Western Kansas farmer say his dryland corn, sorghum might be too far gone
A Western Kansas farmer says there’s little hope for his crop this year.
“The best way for me to describe it is it’s absolutely devastating.”
David Schemm of Sharon Springs tells Brownfield his dryland corn has been lost to extreme heat and drought. “There’s several fields where we can write off. The corn has only gotten to about knee-high. The plants are actually dying or already dead.”
He says his sorghum isn’t much better. “They’re hanging on. They’re not looking the greatest. Those leaves are starting to roll up by the time we it 10 o’clock in the morning and they don’t unroll until late at night.”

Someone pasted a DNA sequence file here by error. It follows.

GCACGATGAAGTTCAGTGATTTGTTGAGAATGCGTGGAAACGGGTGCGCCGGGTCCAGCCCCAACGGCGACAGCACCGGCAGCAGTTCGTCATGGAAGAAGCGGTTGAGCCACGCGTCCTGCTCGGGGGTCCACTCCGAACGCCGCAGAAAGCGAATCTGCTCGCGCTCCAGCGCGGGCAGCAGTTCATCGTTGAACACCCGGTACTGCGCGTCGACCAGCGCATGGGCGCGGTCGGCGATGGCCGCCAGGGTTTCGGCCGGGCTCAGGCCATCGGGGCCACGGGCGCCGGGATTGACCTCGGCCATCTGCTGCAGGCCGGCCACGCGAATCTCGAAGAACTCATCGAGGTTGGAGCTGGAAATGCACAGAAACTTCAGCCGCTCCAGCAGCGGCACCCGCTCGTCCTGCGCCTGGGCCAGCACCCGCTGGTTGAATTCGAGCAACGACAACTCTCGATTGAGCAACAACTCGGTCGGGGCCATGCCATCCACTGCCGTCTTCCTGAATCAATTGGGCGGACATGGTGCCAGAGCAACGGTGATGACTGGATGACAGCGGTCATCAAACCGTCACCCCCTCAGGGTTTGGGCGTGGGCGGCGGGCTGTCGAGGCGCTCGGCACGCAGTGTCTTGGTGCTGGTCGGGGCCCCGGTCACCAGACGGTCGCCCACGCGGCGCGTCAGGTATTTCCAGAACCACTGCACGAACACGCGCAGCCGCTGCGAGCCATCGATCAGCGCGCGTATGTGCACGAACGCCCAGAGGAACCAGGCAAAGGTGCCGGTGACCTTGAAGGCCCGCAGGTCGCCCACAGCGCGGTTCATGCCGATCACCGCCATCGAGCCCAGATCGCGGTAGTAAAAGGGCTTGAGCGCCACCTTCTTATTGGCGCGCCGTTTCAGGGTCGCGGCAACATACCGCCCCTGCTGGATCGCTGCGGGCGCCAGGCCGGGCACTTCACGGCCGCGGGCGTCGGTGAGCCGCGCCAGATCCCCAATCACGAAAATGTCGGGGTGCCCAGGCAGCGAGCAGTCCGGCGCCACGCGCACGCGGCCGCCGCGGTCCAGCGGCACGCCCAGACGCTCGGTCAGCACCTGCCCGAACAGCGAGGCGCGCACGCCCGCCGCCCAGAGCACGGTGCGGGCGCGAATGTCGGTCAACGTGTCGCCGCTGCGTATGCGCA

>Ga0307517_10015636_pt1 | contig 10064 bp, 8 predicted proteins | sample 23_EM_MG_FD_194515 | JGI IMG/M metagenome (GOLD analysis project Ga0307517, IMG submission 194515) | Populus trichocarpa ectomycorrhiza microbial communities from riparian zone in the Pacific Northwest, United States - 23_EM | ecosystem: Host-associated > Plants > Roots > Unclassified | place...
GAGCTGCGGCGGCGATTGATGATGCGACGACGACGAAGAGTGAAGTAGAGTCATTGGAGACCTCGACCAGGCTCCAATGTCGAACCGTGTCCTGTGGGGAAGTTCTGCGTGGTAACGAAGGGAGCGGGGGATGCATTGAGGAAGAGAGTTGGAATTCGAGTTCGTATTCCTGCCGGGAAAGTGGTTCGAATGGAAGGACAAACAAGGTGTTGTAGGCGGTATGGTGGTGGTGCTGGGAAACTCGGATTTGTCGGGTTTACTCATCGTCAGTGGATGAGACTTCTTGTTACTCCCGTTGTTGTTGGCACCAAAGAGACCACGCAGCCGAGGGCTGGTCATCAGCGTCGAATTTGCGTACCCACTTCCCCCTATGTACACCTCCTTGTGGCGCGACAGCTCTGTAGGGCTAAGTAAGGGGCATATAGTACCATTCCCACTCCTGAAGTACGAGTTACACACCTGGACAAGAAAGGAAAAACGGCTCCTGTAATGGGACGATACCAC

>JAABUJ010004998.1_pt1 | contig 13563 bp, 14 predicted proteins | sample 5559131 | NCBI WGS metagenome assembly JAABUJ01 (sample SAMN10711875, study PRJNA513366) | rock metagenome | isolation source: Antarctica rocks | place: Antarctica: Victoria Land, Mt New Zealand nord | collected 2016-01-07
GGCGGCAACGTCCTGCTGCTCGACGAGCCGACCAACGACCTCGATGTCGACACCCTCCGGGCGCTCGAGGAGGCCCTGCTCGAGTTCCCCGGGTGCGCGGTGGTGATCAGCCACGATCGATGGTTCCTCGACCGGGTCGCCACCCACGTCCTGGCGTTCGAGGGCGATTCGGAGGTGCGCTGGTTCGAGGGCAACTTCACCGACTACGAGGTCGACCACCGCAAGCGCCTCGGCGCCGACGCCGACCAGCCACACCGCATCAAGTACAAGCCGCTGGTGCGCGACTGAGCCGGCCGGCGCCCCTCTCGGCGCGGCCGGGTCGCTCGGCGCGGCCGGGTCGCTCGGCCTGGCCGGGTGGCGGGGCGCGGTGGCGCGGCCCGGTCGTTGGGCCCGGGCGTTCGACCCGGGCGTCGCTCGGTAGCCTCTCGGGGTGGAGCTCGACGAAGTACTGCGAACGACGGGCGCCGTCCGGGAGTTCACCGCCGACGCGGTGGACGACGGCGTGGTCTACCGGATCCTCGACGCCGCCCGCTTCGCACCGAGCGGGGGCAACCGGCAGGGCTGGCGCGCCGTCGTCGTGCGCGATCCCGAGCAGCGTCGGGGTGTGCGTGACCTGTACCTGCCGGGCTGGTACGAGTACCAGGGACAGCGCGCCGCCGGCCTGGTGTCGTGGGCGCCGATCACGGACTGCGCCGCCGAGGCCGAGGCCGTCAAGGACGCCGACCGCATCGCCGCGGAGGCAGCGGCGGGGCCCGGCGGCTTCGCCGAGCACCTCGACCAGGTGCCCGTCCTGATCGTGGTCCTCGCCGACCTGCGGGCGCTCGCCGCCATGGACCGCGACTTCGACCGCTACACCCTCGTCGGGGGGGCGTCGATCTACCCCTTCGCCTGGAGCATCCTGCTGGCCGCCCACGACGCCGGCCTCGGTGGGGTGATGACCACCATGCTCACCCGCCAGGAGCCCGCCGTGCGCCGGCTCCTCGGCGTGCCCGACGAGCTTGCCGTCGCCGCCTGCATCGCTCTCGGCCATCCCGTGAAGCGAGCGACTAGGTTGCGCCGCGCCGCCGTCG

And, Schemm says, he’s concerned about the financial outlook for his operation. “We spent a lot of money on input costs, high dollar fertilizer like that and other chemicals like that. It’s pretty depressing to see the situation surrounding these crops. They are just simply dying because we cannot get any rain.”